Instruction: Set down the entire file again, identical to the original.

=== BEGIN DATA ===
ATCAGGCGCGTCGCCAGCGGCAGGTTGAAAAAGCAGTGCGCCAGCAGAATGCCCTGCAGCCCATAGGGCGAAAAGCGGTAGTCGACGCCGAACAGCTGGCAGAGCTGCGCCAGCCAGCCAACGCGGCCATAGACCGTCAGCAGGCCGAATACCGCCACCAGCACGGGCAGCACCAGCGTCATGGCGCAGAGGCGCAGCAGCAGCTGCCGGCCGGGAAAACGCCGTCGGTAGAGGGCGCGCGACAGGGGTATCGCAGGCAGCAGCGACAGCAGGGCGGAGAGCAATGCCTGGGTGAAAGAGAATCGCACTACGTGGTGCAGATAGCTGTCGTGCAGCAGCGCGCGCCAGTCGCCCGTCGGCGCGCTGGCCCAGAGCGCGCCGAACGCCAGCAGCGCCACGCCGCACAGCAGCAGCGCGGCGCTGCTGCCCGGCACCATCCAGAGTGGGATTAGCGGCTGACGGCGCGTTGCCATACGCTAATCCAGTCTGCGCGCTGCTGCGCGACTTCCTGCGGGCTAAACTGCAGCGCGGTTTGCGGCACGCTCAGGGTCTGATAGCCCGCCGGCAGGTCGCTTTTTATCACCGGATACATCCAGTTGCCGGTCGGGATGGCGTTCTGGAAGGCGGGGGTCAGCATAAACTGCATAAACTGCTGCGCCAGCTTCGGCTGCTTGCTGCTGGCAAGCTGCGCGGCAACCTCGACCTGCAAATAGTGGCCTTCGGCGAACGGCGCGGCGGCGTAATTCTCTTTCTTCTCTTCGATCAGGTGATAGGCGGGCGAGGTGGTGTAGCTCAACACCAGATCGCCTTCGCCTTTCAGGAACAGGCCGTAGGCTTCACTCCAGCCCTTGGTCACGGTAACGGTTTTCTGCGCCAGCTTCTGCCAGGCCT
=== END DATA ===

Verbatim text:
ATCAGGCGCGTCGCCAGCGGCAGGTTGAAAAAGCAGTGCGCCAGCAGAATGCCCTGCAGCCCATAGGGCGAAAAGCGGTAGTCGACGCCGAACAGCTGGCAGAGCTGCGCCAGCCAGCCAACGCGGCCATAGACCGTCAGCAGGCCGAATACCGCCACCAGCACGGGCAGCACCAGCGTCATGGCGCAGAGGCGCAGCAGCAGCTGCCGGCCGGGAAAACGCCGTCGGTAGAGGGCGCGCGACAGGGGTATCGCAGGCAGCAGCGACAGCAGGGCGGAGAGCAATGCCTGGGTGAAAGAGAATCGCACTACGTGGTGCAGATAGCTGTCGTGCAGCAGCGCGCGCCAGTCGCCCGTCGGCGCGCTGGCCCAGAGCGCGCCGAACGCCAGCAGCGCCACGCCGCACAGCAGCAGCGCGGCGCTGCTGCCCGGCACCATCCAGAGTGGGATTAGCGGCTGACGGCGCGTTGCCATACGCTAATCCAGTCTGCGCGCTGCTGCGCGACTTCCTGCGGGCTAAACTGCAGCGCGGTTTGCGGCACGCTCAGGGTCTGATAGCCCGCCGGCAGGTCGCTTTTTATCACCGGATACATCCAGTTGCCGGTCGGGATGGCGTTCTGGAAGGCGGGGGTCAGCATAAACTGCATAAACTGCTGCGCCAGCTTCGGCTGCTTGCTGCTGGCAAGCTGCGCGGCAACCTCGACCTGCAAATAGTGGCCTTCGGCGAACGGCGCGGCGGCGTAATTCTCTTTCTTCTCTTCGATCAGGTGATAGGCGGGCGAGGTGGTGTAGCTCAACACCAGATCGCCTTCGCCTTTCAGGAACAGGCCGTAGGCTTCACTCCAGCCCTTGGTCACGGTAACGGTTTTCTGCGCCAGCTTCTGCCAGGCCT